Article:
Canada’s small businesses encouraged to invest for success

Businessman drawing ROI (return on investment) with graphs
Businessman drawing ROI (return on investment) with graphs

A sizable majority of Canada’s small and mid-sized enterprises, or SMEs, intend to invest in their business in the coming year. A study from the Business Development Bank of Canada (BDC), being called the first of its kind, found that 76 per cent of the country’s small business owners plan to spend $111 billion on real estate, machinery, and equipment as well as on workforce development and technologies in 2016. A similar amount was invested in 2015. Small businesses make up 99.8 per cent of all Canadian businesses, indicating how significant they are as an sign of the country’s economic vitality. Since the recession ended in 2009, however, investment in firms has been stagnating, except in the mining and oil and gas industries, according to BDC.

The two top reasons given for investing were to fund business growth and to boost productivity or efficiency. These are reflected in the sums allocated for intended investment. Purchasing commercial buildings and land, building new facilities, and carrying out extensive renovations will account for more than half of all money spent: $63 billion. Capital outlays on machinery, equipment and vehicles will account for $21 billion of small business spending this year, the same amount as last year.

Many small businesses (59 per cent) are planning to purchase computer hardware and software, and a slightly smaller number will spend on developing their website and e-commerce activities. Information and communications technology (ICT) is known to significantly improve business productivity, according to BDC, and the bank finds it “encouraging” that a majority of small businesses plan to invest in it. Total spending in this area will be $6 billion.

BDC-investment-intentions-survey-small-business-Canada-EDIWeekly
Reasons for investing in business. Source: Business Development Bank of Canada

Approximately half of all small businesses indicated that they planned to invest in training or in recruiting new talent.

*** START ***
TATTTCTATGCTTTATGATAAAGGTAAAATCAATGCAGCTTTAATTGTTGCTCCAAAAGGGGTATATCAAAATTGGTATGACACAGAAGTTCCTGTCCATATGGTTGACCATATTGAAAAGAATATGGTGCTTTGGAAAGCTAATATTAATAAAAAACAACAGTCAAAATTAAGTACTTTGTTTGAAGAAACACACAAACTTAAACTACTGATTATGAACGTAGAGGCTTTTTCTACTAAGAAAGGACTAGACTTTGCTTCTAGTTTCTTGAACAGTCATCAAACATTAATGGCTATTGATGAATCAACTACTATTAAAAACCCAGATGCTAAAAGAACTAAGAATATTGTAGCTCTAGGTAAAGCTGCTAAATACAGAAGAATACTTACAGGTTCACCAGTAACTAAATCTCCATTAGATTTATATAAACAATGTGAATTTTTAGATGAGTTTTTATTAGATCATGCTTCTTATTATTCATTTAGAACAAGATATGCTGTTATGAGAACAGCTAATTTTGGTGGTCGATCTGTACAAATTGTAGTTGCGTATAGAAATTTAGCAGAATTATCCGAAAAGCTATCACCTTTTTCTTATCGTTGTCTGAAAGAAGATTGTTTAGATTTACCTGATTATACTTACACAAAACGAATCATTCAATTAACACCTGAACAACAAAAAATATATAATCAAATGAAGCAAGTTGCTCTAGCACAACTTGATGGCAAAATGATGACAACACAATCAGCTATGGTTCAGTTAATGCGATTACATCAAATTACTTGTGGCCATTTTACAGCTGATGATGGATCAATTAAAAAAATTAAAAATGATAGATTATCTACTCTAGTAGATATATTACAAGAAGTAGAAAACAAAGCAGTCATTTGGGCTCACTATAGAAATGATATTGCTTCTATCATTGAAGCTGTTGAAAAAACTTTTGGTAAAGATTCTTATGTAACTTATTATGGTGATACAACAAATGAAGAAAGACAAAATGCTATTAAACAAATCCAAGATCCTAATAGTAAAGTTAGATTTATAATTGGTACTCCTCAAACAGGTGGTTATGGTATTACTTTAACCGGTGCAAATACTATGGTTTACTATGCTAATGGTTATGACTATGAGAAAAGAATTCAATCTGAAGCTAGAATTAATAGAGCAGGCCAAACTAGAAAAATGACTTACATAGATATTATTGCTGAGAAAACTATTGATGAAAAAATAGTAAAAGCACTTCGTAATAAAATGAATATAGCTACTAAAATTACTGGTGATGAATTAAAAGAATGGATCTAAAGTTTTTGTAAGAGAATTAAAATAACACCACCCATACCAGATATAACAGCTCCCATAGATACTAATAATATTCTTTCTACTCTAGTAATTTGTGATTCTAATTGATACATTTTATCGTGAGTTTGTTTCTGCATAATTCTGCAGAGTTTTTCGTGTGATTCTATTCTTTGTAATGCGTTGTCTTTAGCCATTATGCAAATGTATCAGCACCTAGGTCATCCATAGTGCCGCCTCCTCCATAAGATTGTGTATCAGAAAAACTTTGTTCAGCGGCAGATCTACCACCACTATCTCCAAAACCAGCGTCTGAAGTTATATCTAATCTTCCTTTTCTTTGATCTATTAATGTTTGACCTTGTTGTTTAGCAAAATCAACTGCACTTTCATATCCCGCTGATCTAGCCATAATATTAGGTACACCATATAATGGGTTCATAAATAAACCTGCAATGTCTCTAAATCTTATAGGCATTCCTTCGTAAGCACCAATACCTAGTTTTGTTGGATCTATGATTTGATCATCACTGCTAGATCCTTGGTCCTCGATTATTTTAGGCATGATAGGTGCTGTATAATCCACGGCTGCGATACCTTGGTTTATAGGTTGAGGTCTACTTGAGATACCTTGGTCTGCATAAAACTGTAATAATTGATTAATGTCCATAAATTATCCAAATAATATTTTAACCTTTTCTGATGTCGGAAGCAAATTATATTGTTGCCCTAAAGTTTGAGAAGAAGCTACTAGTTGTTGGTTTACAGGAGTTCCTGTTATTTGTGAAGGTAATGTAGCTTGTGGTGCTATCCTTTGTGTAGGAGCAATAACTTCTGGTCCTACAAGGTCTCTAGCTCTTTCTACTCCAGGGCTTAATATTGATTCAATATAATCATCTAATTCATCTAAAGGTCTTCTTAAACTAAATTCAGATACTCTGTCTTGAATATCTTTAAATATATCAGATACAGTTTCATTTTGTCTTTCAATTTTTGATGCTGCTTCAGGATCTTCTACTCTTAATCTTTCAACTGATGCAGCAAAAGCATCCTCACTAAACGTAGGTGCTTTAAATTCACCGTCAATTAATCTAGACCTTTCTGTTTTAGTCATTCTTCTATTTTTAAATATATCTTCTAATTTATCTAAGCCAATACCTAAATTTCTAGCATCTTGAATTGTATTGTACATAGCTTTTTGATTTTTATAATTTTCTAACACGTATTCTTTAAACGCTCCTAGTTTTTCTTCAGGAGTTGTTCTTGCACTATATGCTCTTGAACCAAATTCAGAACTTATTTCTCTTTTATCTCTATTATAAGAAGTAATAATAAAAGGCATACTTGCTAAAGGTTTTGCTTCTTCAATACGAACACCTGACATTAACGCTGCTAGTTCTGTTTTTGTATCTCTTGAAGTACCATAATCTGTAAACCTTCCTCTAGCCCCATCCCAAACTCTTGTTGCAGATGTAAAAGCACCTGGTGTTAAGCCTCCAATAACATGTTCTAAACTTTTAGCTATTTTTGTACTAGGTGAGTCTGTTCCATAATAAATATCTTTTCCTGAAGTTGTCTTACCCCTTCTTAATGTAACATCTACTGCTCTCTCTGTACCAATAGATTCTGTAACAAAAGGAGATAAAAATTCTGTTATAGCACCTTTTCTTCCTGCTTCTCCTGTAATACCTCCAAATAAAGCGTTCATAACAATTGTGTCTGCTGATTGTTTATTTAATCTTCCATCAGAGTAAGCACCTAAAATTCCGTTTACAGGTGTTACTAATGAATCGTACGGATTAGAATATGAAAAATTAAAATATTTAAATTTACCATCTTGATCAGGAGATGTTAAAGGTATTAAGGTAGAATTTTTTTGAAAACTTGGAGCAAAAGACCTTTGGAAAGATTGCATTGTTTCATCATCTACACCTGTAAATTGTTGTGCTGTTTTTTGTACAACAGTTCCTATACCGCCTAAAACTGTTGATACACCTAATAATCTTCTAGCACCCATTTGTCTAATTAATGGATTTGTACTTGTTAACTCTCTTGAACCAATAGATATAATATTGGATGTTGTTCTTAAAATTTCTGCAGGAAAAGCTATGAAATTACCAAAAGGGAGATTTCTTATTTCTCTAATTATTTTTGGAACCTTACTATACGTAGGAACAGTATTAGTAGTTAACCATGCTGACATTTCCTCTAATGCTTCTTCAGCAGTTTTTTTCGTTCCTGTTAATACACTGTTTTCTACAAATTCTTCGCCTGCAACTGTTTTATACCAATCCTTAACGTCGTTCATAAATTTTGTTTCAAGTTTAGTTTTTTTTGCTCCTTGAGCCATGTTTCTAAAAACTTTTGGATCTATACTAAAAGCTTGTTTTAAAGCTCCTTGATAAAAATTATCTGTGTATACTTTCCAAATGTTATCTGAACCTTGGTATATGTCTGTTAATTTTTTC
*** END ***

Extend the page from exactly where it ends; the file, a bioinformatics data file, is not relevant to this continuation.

There is every indication that the future belongs to entrepreneurs who invest in their businesses. These SMEs have better growth prospects, a larger number of employees and the best chance to succeed in international markets. We strongly encourage SMEs to step up their investments in the coming months. Also, with the cost of borrowing at an all-time low, the time is ripe.

Those companies that are not planning to invest, or only in a limited way, most often cite unfavourable economic conditions as the reason. Almost half of all executives (48 per cent nationally, but 46 per cent in Ontario) expressed a lack of confidence in the economy. However, obstacles to investment differ depending on the nature of the business. Companies that export cite weak demand for their products, which results in less money being available for investing. Start-up companies, on the other hand, find it difficult to obtain financing, while high-growth companies say lack of funds generated by the business is their main concern.

BDC-investment-intentions-obstacles-survey-small-business-Canada-EDIWeekly
Obstacles to investing in business. Source: Business Development Bank of Canada

Small businesses in Alberta, which have been hard hit by the oil market slump, will invest 27 per cent less this year than last year. It is the only province where investment intentions have declined.

The BDC report is based on a survey of 4,000 entrepreneurs from August to November. BDC is dedicated exclusively to entrepreneurs. Chief economist and Vice President Research Pierre Cléroux, encourages small businesses to invest, saying that the “future belongs to entrepreneurs who invest in their businesses.” Those that do have better growth prospects, more employees and the best chance to succeed in international markets. He noted that with interest rates at an all-time low “the time is ripe.”

Did you miss this?

Other Popular Stories

  • Canada's small businesses encouraged to invest for success
  • Manufacturing sales up in September but shadow of Trump looms over Canada
  • Canada's auto industry on cusp of rebuilding in NAFTA, but no thanks to CETA: Unifor
  • Ontario College of Trades report recommendations accepted by minister
  • MRO in space: Inside a routine Maintenance-Repair-and-Overhaul mission with NASA: sealing, lubricating and keeping cool
  • 2018 Oil Price Forecasts
  • Natural gas industry outlines challenges, opportunities in Canada
  • Wind projects going ahead in Quebec, public not necessarily on board
  • Ontario must develop its cybersecurity industry to remain competitive: report
  • Ontario's food producers missing local growth opportunities: study
  • Ontario Tire Stewardship offering $50,000 for recycle projects
  • 3 billion bottles, cans and containers diverted out of landfill as deposit programs and recycling management hit new milestone in Ontario
  • Once more to the moon — NASA may use a commercial rocket to speed up the EM-1 moon mission planned for June 2020
  • Green building technology to grow annually by 10.12% to the year 2023
  • One sweet ride: a biodegradable auto made of sugar beets and flax — but what about mice?
  • Move to autonomous cars gains momentum with CES announcements, more expected from Detroit auto show
  • Canadian companies should look to Mexico for export growth: HSBC Bank Canada
  • Manufacturing slowdown reflects oil and dollar declines
  • More government support for Quebec aerospace industry
  • TransCanada confident Energy East pipeline will be built
Scroll to Top